Important – This blog post is no substitute for professional advice from a registered medical practitioner, and is offered “for your information only”. If you believe that you are genuinely suffering from depression, then contact a healthcare professional.
One of the most common ways in which laziness transcends every day life is when it manifests as symptoms of depression.
It’s a well-known fact that depression can result in you feeling unmotivated, unenergetic, and basically lazy. In fact, this is one of the most frequently reported symptoms of depression by those who suffer from its horrible effects.
It can be difficult to tell laziness and depression apart. So how can you answer the question “am I depressed or just lazy?”
In this blog post we will cover the biggest fundamental difference between depression and laziness. This isn’t a massive blog post, and is just designed to give you a basic rundown of what you need to know.
Remember that this blog post is not intended to serve as a substitute for proper medical advice, so please ensure that if you do feel you are depressed, you seek proper medical advice from a registered professional!
When it comes to determining if you are depressed or just lazy, there is one very useful “yardstick” you can use to measure yourself:
If your symptom of laziness manifests in such a way that you don’t do productive things (i.e. your work/study/chores/whatever) but you still get pleasure from sitting around and doing “lazy stuff” – watching tv, reading books, playing video games etc – then you are just having a problem with laziness.
The solution to this problem? You just need to force yourself to take action and do something! The best solution to laziness is actually taking action – as you will see here.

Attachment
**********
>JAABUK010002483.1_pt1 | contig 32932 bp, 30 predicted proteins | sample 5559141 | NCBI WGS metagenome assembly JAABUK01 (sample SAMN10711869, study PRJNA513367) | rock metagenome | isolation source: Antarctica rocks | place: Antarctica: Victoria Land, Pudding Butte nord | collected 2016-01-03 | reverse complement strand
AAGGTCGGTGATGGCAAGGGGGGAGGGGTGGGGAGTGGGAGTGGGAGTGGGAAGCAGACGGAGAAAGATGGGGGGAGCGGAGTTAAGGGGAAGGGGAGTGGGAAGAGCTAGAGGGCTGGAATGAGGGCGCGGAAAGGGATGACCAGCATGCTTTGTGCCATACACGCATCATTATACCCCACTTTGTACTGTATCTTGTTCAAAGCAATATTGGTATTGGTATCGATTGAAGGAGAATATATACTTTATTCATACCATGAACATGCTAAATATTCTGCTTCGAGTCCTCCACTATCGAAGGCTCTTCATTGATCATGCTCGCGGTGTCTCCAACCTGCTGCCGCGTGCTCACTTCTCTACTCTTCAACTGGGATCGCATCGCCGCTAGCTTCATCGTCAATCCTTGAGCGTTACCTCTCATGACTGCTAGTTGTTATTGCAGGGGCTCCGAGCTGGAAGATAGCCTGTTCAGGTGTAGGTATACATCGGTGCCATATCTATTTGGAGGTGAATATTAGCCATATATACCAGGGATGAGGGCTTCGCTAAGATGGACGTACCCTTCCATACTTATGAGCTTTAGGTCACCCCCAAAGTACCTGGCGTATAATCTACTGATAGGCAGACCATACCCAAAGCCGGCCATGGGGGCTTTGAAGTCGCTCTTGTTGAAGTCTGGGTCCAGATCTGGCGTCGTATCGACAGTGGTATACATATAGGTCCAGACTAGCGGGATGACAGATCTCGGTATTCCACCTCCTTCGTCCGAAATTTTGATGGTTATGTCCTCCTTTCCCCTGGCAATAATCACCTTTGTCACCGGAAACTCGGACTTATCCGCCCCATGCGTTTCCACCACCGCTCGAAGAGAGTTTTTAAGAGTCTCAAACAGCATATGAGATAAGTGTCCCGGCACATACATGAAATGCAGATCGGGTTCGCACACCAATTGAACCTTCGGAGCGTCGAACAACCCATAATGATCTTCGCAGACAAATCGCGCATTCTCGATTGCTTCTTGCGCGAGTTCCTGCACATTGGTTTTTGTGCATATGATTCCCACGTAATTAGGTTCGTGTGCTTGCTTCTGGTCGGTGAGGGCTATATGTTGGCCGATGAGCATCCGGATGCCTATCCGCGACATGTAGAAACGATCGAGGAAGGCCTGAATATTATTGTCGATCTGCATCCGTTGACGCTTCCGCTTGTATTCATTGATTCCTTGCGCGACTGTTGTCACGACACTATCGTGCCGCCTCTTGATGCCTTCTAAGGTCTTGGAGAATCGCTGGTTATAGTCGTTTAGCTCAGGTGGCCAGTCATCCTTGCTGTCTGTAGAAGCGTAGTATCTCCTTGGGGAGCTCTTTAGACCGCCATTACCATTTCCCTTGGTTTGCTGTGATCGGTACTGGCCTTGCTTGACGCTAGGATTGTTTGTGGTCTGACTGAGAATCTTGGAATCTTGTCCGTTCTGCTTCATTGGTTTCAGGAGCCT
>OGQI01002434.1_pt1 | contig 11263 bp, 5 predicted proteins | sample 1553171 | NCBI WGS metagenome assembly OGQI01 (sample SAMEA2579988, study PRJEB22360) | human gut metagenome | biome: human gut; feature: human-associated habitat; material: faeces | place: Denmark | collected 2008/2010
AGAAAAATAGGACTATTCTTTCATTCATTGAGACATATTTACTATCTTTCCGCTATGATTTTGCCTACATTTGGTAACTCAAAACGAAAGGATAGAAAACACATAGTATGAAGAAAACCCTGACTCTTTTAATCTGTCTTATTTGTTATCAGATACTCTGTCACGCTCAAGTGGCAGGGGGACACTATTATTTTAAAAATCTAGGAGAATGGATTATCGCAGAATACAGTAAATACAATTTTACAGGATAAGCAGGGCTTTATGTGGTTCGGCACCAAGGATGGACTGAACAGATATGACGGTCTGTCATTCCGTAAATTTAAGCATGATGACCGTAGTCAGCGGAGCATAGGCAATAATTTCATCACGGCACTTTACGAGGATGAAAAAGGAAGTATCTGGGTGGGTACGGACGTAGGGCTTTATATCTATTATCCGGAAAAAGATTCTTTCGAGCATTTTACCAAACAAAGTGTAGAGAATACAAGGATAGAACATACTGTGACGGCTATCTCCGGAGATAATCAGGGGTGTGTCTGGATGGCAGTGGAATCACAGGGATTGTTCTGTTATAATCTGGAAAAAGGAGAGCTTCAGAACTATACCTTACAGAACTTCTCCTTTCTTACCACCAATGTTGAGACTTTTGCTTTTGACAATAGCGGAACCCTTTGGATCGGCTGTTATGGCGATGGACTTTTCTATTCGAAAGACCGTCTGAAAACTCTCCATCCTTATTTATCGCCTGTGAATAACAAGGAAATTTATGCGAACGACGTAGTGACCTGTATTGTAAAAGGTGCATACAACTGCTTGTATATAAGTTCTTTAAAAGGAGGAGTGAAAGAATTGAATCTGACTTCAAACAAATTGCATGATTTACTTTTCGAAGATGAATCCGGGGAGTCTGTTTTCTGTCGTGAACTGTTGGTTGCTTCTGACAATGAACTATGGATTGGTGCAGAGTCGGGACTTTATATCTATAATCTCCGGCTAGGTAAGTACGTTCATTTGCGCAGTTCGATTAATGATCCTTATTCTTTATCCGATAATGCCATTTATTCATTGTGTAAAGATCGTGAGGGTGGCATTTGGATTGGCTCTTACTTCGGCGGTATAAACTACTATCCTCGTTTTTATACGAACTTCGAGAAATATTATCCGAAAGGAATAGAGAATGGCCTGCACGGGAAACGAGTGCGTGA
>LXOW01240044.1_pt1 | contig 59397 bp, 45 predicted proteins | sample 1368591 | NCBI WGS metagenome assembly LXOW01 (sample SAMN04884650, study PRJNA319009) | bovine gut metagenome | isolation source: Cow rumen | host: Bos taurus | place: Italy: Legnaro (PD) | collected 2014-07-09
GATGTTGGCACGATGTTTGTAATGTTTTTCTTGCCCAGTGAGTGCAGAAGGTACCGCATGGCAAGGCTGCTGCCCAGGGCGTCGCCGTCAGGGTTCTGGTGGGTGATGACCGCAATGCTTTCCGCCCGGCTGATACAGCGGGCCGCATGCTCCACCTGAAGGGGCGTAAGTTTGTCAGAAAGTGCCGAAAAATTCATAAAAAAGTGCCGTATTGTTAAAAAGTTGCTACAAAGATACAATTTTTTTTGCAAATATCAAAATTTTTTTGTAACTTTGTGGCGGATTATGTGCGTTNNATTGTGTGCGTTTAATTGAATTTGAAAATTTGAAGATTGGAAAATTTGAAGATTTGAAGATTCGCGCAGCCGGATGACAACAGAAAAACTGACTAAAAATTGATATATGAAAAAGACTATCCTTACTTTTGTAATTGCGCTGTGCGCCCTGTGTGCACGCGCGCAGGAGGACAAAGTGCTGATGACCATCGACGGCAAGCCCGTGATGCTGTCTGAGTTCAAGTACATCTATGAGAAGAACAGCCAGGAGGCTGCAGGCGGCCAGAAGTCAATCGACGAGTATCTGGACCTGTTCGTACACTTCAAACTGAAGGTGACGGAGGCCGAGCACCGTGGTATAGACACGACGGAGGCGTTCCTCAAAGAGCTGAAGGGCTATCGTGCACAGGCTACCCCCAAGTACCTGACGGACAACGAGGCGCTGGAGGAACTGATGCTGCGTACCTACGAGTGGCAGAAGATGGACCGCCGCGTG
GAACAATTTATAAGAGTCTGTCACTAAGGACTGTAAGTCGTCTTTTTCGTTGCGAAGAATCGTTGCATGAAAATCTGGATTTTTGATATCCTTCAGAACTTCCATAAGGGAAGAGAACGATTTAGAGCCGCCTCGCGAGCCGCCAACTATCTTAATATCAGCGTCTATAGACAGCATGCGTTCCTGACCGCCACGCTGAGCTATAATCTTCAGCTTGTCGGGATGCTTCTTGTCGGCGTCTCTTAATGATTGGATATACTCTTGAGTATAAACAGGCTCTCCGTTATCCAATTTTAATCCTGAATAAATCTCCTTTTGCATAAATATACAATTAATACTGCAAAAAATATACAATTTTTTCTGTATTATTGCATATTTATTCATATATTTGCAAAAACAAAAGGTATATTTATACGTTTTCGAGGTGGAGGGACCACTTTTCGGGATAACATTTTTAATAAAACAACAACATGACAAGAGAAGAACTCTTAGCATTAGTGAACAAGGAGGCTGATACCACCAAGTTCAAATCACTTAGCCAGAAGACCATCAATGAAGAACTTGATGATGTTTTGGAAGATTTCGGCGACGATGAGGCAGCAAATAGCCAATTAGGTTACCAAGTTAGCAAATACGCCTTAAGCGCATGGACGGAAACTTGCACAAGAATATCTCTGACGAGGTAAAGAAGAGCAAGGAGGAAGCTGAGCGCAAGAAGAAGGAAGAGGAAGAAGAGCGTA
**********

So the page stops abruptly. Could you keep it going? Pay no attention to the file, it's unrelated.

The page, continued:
However, if you feel that your laziness is borne out of a lack of enjoying life … as in you feel down to the point where you cannot do anything, then you are more likely to have depression.
Fundamentally, laziness is really just another form of procrastination. It’s a feeling of not wanting to do anything because you have a disposition against taking action, which is probably caused by some external stimuli. Laziness can therefore be cured by getting up and doing something productive – by forcing yourself to take action. Depression, on the other hand, sucks the enjoyment and pleasure from your life, thereby rendering it almost impossible to take action.
So if you are feeling depressed, or if you are just feeling lazy, think about the differences outlined above. If you just find it hard to get stuff done, but tend to “enjoy” your excessive leisure time, then you need to learn how to beat procrastination and start taking action. On the other hand, if you feel so blue that you actually cannot effectively do anything, then you may be suffering from depression (in which case you should seek professional medical advice).
If you do think that you are suffering more from genuine laziness/procrastination, then I recommend you start your journey to recovery by reading my epic 40 ways to stop procrastinating blog post.